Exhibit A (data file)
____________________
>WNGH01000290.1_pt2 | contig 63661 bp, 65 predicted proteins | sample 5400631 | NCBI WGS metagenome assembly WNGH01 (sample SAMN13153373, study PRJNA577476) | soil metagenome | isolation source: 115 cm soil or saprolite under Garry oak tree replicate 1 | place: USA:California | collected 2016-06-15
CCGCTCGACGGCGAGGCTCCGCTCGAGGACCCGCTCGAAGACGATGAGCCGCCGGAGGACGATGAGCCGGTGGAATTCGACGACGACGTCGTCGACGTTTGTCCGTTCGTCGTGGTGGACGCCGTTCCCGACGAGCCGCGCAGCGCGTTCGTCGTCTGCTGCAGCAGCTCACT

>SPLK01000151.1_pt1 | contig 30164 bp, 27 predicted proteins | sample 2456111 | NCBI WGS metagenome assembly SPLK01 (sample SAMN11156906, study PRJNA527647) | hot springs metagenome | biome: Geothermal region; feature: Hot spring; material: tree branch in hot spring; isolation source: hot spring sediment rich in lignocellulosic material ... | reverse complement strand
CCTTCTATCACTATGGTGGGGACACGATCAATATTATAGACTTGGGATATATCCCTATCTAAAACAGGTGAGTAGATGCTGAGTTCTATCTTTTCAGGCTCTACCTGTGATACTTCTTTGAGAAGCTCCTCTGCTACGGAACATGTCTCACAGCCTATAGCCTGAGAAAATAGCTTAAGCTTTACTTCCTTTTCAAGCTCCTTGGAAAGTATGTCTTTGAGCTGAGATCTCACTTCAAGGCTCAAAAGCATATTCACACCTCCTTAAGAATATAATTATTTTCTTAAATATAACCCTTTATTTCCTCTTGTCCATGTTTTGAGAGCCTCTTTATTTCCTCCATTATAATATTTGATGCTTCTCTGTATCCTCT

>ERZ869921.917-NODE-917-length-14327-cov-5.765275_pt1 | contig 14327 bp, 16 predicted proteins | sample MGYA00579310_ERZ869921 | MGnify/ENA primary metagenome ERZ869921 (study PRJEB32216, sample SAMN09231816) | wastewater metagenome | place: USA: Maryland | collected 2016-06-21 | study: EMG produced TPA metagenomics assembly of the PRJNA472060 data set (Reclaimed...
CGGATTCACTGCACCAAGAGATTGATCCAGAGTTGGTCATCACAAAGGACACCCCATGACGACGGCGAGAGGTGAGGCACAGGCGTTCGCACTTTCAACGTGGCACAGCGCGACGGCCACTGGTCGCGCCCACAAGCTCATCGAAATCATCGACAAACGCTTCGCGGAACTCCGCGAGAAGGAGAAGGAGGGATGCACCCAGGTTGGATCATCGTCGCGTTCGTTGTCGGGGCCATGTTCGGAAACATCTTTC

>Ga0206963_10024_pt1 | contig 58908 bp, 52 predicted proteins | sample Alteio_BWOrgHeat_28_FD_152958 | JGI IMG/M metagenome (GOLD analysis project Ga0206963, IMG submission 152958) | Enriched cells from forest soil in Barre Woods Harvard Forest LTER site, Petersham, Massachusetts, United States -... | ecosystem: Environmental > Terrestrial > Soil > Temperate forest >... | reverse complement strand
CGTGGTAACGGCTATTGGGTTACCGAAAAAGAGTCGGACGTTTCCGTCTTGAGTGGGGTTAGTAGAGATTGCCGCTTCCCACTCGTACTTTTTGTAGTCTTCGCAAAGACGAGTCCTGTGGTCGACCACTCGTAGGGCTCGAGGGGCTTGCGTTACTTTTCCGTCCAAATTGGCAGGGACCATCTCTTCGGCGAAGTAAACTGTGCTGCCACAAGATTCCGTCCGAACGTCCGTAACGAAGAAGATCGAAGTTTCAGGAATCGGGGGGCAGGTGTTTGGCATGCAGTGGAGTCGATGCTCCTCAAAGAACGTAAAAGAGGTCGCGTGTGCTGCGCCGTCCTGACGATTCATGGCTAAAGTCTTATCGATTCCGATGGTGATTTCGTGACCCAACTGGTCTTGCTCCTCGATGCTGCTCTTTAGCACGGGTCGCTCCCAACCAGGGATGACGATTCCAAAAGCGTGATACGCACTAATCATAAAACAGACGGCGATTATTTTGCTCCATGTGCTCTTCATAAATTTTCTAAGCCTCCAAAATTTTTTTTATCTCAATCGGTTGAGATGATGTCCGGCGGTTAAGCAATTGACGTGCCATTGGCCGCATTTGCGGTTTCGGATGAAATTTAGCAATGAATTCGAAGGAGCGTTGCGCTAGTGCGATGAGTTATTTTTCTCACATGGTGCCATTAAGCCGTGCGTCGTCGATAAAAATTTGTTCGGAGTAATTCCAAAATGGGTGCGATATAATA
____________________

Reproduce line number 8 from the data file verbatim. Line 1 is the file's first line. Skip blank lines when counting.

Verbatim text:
CGTGGTAACGGCTATTGGGTTACCGAAAAAGAGTCGGACGTTTCCGTCTTGAGTGGGGTTAGTAGAGATTGCCGCTTCCCACTCGTACTTTTTGTAGTCTTCGCAAAGACGAGTCCTGTGGTCGACCACTCGTAGGGCTCGAGGGGCTTGCGTTACTTTTCCGTCCAAATTGGCAGGGACCATCTCTTCGGCGAAGTAAACTGTGCTGCCACAAGATTCCGTCCGAACGTCCGTAACGAAGAAGATCGAAGTTTCAGGAATCGGGGGGCAGGTGTTTGGCATGCAGTGGAGTCGATGCTCCTCAAAGAACGTAAAAGAGGTCGCGTGTGCTGCGCCGTCCTGACGATTCATGGCTAAAGTCTTATCGATTCCGATGGTGATTTCGTGACCCAACTGGTCTTGCTCCTCGATGCTGCTCTTTAGCACGGGTCGCTCCCAACCAGGGATGACGATTCCAAAAGCGTGATACGCACTAATCATAAAACAGACGGCGATTATTTTGCTCCATGTGCTCTTCATAAATTTTCTAAGCCTCCAAAATTTTTTTTATCTCAATCGGTTGAGATGATGTCCGGCGGTTAAGCAATTGACGTGCCATTGGCCGCATTTGCGGTTTCGGATGAAATTTAGCAATGAATTCGAAGGAGCGTTGCGCTAGTGCGATGAGTTATTTTTCTCACATGGTGCCATTAAGCCGTGCGTCGTCGATAAAAATTTGTTCGGAGTAATTCCAAAATGGGTGCGATATAATA